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Parashat Tazria: The Self-Destructive Power of Arrogance

Parashat Tazria introduces the laws related to Sara’at – a skin infection, similar to leprosy, that would befall a person as a result of certain sins. The Torah says that when a person sees a discoloration on his skin that might qualify as Sara’at, he must approach a Kohen, who, based on the Torah’s specific guidelines, would determine whether indeed this individual is a Mesora (person stricken with Sara’at). If the person is declared a Mesora, he must observe several very restricting laws, including leaving his city and living in solitude.

Interestingly, the Torah says about the person who sees a possible Sara’at infection on his body, "Ve’huba"– "He shall be brought" to a Kohen (13:2). The Torah speaks of the individual being brought to a Kohen, rather than going to a Kohen. The explanation is that the sins for which one would suffer Sara’at are sins which involve arrogance, particularly, Lashon Ha’ra – negative speech about other people. People who are arrogant are not likely to take the initiative to solve their problems, to seek the help and guidance of others. A person stricken with Sara’at, whose affliction is an expression of his plague of hubris, might naturally resist approaching a Kohen for guidance, and so the Torah says, "Ve’huba" – that his family and friends should bring him to a Kohen against his will to address his problem.

Numerous stories are told in Tanach and in Rabbinic literature warning about this phenomenon – the self-destructive power of arrogance.

During the time of the prophet Yirmiyahu, who prophesied about the impending destruction of Jerusalem, there was a false prophet named Hananya Ben Azur, who opposed Yirmiyahu. Hananya falsely told the people that G-d spoke to him and assured him that Jerusalem would be safe, and the people do not need to repent. Yirmiyahu, based on a prophetic message from G-d, proclaimed that if Hananya was lying, then he would die that year. The verse in Sefer Yirmiyahu (28:17) relates that indeed, Hananya died that year, in the seventh month. The Rabbis noted, however, the seventh month is Tishri – the month which begins the new year. Technically speaking, then, Hananya did not die during the year in which Yirmiyahu made his prediction, but rather the following year. The Rabbis explain that as the days passed following Yirmiyahu’s prediction, Hananya ridiculed Yirmiyahu, showing him that time has passed, the year would soon come to an end, and he was perfectly healthy. But right before Rosh Hashanah, Hananya suddenly took ill, and he realized he would soon perish. Before he died, he instructed his family to delay his burial until after Rosh Hashanah, in order to give the appearance that he died on Rosh Hashanah, after the new year began, thereby misleading the people into thinking that Yirmiyahu’s prophecy was not accurate.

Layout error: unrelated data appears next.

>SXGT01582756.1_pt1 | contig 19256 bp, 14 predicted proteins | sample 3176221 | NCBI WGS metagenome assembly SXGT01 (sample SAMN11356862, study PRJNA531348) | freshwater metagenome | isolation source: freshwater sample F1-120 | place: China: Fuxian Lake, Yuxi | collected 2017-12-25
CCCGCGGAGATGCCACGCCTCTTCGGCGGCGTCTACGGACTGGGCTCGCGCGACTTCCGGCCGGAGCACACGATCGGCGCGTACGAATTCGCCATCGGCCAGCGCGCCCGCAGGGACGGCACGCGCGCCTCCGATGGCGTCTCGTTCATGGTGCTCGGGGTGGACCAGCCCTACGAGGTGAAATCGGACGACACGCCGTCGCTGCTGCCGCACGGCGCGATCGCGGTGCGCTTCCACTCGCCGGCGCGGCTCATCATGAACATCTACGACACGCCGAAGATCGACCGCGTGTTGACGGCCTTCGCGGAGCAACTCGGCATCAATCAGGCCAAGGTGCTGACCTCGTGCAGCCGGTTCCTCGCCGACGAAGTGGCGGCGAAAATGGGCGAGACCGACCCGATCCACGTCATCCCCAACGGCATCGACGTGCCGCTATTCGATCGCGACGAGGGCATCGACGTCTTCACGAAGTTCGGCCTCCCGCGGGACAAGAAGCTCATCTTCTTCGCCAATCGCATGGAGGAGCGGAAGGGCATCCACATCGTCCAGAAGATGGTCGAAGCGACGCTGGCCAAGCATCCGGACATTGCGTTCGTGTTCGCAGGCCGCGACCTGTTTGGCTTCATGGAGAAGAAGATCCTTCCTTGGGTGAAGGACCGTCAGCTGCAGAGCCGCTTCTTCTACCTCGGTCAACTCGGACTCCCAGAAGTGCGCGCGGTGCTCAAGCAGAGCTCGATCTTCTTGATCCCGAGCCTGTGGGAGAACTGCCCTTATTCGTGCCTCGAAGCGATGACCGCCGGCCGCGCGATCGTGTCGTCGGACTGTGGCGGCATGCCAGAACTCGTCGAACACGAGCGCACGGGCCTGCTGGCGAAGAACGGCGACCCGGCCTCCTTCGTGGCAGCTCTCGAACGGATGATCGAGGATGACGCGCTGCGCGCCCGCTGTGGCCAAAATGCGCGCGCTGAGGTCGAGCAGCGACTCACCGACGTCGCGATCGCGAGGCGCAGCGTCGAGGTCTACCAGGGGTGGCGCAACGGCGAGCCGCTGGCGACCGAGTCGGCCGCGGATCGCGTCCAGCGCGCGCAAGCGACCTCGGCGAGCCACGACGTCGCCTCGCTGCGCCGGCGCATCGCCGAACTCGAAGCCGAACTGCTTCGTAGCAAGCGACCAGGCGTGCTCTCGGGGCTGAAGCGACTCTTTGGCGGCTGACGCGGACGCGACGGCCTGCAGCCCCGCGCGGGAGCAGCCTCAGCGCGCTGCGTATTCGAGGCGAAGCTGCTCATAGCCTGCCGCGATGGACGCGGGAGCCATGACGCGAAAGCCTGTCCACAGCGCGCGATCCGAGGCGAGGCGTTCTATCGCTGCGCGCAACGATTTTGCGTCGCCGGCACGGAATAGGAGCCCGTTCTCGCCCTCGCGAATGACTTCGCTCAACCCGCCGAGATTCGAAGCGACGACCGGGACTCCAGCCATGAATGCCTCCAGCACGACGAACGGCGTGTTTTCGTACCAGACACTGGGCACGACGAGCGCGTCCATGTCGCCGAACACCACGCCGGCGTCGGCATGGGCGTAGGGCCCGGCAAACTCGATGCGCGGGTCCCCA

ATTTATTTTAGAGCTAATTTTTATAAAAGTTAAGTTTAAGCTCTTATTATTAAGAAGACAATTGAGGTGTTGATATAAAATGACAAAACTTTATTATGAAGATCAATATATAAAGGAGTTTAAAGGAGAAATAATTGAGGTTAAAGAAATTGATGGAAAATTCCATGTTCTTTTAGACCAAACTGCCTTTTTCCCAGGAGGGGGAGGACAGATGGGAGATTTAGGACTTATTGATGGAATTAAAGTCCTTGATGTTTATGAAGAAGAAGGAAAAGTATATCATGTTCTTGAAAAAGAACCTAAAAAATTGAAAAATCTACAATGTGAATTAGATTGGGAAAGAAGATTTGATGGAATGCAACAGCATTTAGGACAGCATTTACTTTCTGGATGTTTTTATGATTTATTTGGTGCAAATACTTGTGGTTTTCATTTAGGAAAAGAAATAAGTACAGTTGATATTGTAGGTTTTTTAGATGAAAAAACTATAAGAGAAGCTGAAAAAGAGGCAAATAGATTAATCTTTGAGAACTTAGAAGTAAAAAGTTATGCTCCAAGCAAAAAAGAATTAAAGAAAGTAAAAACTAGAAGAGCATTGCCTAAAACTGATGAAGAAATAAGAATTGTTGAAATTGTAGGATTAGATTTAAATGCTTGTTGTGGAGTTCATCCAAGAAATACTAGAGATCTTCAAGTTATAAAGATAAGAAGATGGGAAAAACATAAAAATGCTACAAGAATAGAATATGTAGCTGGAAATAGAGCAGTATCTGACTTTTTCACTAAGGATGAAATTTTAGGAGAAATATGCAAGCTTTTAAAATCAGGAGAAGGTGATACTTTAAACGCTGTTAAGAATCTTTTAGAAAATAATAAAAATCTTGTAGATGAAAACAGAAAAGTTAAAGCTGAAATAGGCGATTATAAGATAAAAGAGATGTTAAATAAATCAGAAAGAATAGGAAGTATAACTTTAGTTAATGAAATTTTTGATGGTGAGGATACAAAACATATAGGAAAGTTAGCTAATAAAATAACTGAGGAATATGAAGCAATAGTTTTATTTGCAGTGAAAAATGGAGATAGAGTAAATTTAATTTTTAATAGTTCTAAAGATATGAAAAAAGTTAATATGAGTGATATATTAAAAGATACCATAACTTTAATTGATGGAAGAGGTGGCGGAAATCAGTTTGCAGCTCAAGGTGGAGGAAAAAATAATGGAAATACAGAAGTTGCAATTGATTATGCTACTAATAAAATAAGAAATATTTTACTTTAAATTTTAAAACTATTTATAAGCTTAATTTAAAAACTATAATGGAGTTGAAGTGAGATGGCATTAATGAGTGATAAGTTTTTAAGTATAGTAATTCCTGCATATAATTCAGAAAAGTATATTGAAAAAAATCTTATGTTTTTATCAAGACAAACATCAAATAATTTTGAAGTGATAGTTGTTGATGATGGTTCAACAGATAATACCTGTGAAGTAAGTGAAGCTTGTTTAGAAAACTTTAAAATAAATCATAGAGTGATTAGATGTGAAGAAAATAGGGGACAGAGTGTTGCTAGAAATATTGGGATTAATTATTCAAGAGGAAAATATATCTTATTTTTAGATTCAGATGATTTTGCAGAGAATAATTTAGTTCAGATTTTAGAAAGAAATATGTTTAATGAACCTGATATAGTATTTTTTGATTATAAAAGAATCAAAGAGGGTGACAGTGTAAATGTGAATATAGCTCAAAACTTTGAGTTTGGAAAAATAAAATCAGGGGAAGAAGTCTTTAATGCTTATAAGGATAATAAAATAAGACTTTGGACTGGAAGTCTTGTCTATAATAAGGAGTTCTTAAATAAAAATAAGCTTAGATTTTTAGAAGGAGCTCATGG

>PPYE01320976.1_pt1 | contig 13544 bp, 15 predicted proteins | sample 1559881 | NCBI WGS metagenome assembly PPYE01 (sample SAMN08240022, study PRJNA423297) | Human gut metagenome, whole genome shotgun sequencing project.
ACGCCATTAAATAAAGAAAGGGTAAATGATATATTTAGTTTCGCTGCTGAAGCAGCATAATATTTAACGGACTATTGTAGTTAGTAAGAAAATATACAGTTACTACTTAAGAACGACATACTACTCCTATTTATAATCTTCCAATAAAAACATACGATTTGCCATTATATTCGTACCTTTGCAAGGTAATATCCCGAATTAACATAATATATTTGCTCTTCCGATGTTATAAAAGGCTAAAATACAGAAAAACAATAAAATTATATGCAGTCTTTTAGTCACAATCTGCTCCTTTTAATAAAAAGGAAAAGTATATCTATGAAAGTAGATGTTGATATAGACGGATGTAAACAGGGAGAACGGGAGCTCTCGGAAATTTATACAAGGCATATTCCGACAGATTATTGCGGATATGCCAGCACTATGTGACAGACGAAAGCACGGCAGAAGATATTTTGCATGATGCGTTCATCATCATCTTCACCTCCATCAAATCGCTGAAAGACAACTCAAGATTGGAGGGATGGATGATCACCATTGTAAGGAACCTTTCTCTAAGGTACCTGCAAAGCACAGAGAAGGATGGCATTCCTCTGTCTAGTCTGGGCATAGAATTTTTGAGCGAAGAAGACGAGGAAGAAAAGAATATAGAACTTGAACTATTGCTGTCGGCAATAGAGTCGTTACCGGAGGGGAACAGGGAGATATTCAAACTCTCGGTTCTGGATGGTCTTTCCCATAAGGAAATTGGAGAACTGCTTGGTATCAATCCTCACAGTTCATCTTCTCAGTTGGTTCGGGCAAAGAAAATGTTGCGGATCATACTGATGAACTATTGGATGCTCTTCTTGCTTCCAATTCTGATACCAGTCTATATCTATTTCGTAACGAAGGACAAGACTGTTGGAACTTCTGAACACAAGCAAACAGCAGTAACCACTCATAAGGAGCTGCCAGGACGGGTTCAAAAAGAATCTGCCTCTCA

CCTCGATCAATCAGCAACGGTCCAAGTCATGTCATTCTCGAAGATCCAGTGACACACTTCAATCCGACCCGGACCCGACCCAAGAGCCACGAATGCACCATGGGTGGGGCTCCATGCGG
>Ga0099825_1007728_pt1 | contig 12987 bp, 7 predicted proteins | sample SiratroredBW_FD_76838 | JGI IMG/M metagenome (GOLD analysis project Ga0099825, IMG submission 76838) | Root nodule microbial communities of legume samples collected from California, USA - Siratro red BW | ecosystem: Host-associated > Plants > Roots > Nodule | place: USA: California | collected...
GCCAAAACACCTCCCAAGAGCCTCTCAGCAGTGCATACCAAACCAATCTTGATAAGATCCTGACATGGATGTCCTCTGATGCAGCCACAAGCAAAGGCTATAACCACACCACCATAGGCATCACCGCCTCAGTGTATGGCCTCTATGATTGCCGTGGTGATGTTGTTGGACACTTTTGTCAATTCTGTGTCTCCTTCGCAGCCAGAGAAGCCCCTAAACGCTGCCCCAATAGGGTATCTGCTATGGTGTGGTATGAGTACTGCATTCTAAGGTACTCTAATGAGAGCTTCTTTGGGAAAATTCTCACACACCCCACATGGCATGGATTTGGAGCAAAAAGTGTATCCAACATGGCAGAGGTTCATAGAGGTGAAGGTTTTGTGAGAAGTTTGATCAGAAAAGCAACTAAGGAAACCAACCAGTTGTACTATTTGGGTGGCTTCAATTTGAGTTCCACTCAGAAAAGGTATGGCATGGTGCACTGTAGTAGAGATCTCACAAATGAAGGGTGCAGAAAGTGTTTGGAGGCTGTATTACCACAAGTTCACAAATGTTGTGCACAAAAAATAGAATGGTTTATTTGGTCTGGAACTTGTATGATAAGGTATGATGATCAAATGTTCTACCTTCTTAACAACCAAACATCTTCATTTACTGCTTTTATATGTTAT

Hananya obviously knew he was lying. And he knew that he would soon die and stand before the Heavenly Tribunal. And yet, even then, he could not bring himself to confess his wrongdoing and repent. He still insisted on maintaining his prestige, rather than humbly acknowledging his wrongdoing and thereby earning G-d’s forgiveness.

Perhaps the most famous, and most striking, example of the self-destructive power of arrogance is the story of Yerobam Ben Nevat, first king of the Northern Kingdom of Israel. G-d decided to divide Beneh Yisrael into two kingdoms, and so He sent the prophet Ahiya to Yerobam to instruct him to secede and form a separate kingdom. Unquestionably, if G-d chose Yerobam for this role, he must have been an exceptionally righteous and learned man. However, after he formed the new kingdom, Yerobam’s ego sent him in the wrong direction. As Yom Tob approached, Yerobam decided to station guards and set up a blockade to prevent his constituents from going to the Bet Ha’mikdash in Jerusalem, as is required on Yom Tob. He realized that if the people would go to the Bet Ha’mikdash, they would see the king of the Judean Kingdom – Rehabam – receiving royal honor, and his own stature would be compromised. He therefore decided to prevent the people of his kingdom from going to Jerusalem, and – shockingly – he built two temples in his own kingdom with golden calves for the people to worship, instead of going to the Bet Ha’mikdash. His preoccupation with honor and prestige led him so far astray that he caused all the people in his kingdom to worship idols.

Perhaps even more astoundingly, Yerobam later rejected G-d’s offer of forgiveness for this grievous offense. The Talmud tells in Masechet Sanhedrin (102a) that G-d compassionately told Yerobam that if he would repent, He would not only accept his repentance, but He would "stroll in Gan Eden" together with him and with King David. We would certainly have expected Yerobam to eagerly accept this offer, but he in fact rejected it – because he was told that David would be walking in front of him.

Such is the self-destructive power of arrogance – it causes people to ruin their lives, and even their eternal share in the next world.

This phenomenon is, unfortunately, very common. Marriages are strained, or broken, because one or both spouses refuse to yield. Siblings and other family members often endure a great deal of tension because people are too focused on receiving the honor they want. Business partnerships are destroyed because of power struggles.

One of the lessons of the Mesora is to beware of this self-destructive force. Let us ensure to never to allow a relationship to be destroyed because of ego, because of our insistence on receiving honor. Let us have the wisdom and humility to give in and yield, rather than allow the vain desire for honor to wreak havoc with our lives.

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